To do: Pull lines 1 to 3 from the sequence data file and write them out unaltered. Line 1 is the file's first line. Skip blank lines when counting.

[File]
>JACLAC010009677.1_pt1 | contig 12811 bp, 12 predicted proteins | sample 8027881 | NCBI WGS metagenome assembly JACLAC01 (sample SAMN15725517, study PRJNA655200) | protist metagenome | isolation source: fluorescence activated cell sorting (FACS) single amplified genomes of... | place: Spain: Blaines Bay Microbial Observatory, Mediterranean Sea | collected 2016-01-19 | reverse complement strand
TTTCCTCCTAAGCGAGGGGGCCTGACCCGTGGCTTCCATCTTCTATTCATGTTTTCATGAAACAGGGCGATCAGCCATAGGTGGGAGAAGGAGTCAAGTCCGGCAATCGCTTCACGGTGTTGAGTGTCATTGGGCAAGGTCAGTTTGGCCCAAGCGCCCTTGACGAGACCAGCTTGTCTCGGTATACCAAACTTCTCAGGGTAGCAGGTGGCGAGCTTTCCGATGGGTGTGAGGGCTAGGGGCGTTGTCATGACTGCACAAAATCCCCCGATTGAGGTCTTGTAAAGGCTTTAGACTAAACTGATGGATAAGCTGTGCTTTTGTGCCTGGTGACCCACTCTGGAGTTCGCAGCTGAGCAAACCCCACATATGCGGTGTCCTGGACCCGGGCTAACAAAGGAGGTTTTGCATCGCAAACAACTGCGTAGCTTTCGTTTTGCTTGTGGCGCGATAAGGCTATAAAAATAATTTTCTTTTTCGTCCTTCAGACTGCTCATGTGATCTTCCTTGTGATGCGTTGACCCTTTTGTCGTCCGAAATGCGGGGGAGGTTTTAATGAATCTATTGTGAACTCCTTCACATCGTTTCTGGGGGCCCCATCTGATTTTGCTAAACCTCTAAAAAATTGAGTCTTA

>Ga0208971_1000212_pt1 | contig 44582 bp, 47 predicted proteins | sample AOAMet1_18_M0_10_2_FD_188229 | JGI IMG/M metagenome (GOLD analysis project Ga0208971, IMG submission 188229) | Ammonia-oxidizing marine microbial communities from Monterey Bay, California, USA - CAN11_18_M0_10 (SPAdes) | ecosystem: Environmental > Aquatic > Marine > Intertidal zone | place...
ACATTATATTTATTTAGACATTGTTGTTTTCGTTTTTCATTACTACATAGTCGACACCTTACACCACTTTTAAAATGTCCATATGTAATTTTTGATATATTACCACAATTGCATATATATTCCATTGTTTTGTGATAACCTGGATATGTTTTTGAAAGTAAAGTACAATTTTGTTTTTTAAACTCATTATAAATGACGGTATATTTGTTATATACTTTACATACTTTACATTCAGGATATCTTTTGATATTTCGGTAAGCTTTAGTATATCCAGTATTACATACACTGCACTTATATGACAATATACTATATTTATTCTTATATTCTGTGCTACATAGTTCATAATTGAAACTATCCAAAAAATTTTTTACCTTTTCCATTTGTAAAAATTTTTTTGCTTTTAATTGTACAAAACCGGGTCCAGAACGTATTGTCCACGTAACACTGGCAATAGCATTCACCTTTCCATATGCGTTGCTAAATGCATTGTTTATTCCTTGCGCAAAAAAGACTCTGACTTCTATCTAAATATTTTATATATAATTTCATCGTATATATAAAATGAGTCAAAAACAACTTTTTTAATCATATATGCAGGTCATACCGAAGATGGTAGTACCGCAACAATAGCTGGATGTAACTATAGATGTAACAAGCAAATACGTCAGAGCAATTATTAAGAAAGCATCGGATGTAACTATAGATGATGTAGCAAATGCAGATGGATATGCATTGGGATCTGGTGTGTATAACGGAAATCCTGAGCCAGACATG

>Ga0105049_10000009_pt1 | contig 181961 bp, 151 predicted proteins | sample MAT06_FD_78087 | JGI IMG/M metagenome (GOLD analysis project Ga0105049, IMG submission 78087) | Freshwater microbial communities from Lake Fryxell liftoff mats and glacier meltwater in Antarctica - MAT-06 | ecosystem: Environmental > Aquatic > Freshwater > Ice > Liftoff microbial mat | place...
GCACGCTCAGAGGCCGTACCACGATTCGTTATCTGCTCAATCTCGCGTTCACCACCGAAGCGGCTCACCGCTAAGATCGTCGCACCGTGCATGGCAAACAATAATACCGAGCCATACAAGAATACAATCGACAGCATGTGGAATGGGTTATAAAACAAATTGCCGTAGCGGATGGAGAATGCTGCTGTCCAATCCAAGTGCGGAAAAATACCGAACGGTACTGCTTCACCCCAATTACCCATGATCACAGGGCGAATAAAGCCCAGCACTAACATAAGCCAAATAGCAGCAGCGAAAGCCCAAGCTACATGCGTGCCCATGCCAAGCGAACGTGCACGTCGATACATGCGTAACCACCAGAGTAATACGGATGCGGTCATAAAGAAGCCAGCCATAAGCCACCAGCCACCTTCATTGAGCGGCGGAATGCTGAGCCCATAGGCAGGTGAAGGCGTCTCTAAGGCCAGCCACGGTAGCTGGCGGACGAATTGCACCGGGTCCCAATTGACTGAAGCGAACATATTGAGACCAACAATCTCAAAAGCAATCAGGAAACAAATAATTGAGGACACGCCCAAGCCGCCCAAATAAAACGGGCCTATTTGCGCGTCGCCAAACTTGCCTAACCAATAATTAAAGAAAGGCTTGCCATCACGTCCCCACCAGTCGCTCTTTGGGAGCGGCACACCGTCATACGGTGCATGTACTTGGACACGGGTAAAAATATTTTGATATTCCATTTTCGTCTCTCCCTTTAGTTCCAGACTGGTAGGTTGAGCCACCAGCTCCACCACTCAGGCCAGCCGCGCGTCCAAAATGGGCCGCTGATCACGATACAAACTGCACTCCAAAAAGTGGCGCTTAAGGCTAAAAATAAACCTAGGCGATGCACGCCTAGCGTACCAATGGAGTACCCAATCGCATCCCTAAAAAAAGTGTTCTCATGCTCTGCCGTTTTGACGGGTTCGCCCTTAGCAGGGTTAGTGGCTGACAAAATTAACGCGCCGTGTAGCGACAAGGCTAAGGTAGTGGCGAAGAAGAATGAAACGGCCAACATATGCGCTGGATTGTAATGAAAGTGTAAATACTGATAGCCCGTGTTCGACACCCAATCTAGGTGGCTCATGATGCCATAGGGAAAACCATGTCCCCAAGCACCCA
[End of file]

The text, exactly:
>JACLAC010009677.1_pt1 | contig 12811 bp, 12 predicted proteins | sample 8027881 | NCBI WGS metagenome assembly JACLAC01 (sample SAMN15725517, study PRJNA655200) | protist metagenome | isolation source: fluorescence activated cell sorting (FACS) single amplified genomes of... | place: Spain: Blaines Bay Microbial Observatory, Mediterranean Sea | collected 2016-01-19 | reverse complement strand
TTTCCTCCTAAGCGAGGGGGCCTGACCCGTGGCTTCCATCTTCTATTCATGTTTTCATGAAACAGGGCGATCAGCCATAGGTGGGAGAAGGAGTCAAGTCCGGCAATCGCTTCACGGTGTTGAGTGTCATTGGGCAAGGTCAGTTTGGCCCAAGCGCCCTTGACGAGACCAGCTTGTCTCGGTATACCAAACTTCTCAGGGTAGCAGGTGGCGAGCTTTCCGATGGGTGTGAGGGCTAGGGGCGTTGTCATGACTGCACAAAATCCCCCGATTGAGGTCTTGTAAAGGCTTTAGACTAAACTGATGGATAAGCTGTGCTTTTGTGCCTGGTGACCCACTCTGGAGTTCGCAGCTGAGCAAACCCCACATATGCGGTGTCCTGGACCCGGGCTAACAAAGGAGGTTTTGCATCGCAAACAACTGCGTAGCTTTCGTTTTGCTTGTGGCGCGATAAGGCTATAAAAATAATTTTCTTTTTCGTCCTTCAGACTGCTCATGTGATCTTCCTTGTGATGCGTTGACCCTTTTGTCGTCCGAAATGCGGGGGAGGTTTTAATGAATCTATTGTGAACTCCTTCACATCGTTTCTGGGGGCCCCATCTGATTTTGCTAAACCTCTAAAAAATTGAGTCTTA

>Ga0208971_1000212_pt1 | contig 44582 bp, 47 predicted proteins | sample AOAMet1_18_M0_10_2_FD_188229 | JGI IMG/M metagenome (GOLD analysis project Ga0208971, IMG submission 188229) | Ammonia-oxidizing marine microbial communities from Monterey Bay, California, USA - CAN11_18_M0_10 (SPAdes) | ecosystem: Environmental > Aquatic > Marine > Intertidal zone | place...